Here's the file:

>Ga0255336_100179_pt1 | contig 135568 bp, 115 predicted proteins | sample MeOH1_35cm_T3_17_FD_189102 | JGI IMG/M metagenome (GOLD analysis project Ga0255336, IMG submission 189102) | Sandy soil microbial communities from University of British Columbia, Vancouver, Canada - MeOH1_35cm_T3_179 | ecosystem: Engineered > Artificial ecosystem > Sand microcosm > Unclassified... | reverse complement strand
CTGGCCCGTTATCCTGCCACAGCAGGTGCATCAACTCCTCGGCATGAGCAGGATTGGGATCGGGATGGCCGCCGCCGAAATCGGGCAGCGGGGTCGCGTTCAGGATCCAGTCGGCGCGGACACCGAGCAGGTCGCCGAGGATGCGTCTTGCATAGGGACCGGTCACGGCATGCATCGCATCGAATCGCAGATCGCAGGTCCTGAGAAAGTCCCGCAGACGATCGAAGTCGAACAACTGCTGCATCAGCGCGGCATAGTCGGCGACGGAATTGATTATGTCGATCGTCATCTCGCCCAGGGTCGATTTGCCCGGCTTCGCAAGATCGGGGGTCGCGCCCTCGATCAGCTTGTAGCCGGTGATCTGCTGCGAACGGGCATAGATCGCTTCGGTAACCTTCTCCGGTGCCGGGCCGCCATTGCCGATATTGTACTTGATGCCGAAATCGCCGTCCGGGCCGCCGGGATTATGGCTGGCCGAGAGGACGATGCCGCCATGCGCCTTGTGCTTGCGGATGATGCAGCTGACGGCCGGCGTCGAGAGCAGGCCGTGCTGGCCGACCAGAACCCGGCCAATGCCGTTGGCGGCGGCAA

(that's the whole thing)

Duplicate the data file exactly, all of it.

>Ga0255336_100179_pt1 | contig 135568 bp, 115 predicted proteins | sample MeOH1_35cm_T3_17_FD_189102 | JGI IMG/M metagenome (GOLD analysis project Ga0255336, IMG submission 189102) | Sandy soil microbial communities from University of British Columbia, Vancouver, Canada - MeOH1_35cm_T3_179 | ecosystem: Engineered > Artificial ecosystem > Sand microcosm > Unclassified... | reverse complement strand
CTGGCCCGTTATCCTGCCACAGCAGGTGCATCAACTCCTCGGCATGAGCAGGATTGGGATCGGGATGGCCGCCGCCGAAATCGGGCAGCGGGGTCGCGTTCAGGATCCAGTCGGCGCGGACACCGAGCAGGTCGCCGAGGATGCGTCTTGCATAGGGACCGGTCACGGCATGCATCGCATCGAATCGCAGATCGCAGGTCCTGAGAAAGTCCCGCAGACGATCGAAGTCGAACAACTGCTGCATCAGCGCGGCATAGTCGGCGACGGAATTGATTATGTCGATCGTCATCTCGCCCAGGGTCGATTTGCCCGGCTTCGCAAGATCGGGGGTCGCGCCCTCGATCAGCTTGTAGCCGGTGATCTGCTGCGAACGGGCATAGATCGCTTCGGTAACCTTCTCCGGTGCCGGGCCGCCATTGCCGATATTGTACTTGATGCCGAAATCGCCGTCCGGGCCGCCGGGATTATGGCTGGCCGAGAGGACGATGCCGCCATGCGCCTTGTGCTTGCGGATGATGCAGCTGACGGCCGGCGTCGAGAGCAGGCCGTGCTGGCCGACCAGAACCCGGCCAATGCCGTTGGCGGCGGCAA